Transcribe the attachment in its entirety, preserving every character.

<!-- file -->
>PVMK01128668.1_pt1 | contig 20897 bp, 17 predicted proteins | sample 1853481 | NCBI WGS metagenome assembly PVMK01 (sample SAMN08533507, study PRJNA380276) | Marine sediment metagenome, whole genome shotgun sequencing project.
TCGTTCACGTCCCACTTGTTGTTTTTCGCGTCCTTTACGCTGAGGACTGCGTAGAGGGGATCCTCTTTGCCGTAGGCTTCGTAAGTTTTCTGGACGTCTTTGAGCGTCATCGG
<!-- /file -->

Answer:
>PVMK01128668.1_pt1 | contig 20897 bp, 17 predicted proteins | sample 1853481 | NCBI WGS metagenome assembly PVMK01 (sample SAMN08533507, study PRJNA380276) | Marine sediment metagenome, whole genome shotgun sequencing project.
TCGTTCACGTCCCACTTGTTGTTTTTCGCGTCCTTTACGCTGAGGACTGCGTAGAGGGGATCCTCTTTGCCGTAGGCTTCGTAAGTTTTCTGGACGTCTTTGAGCGTCATCGG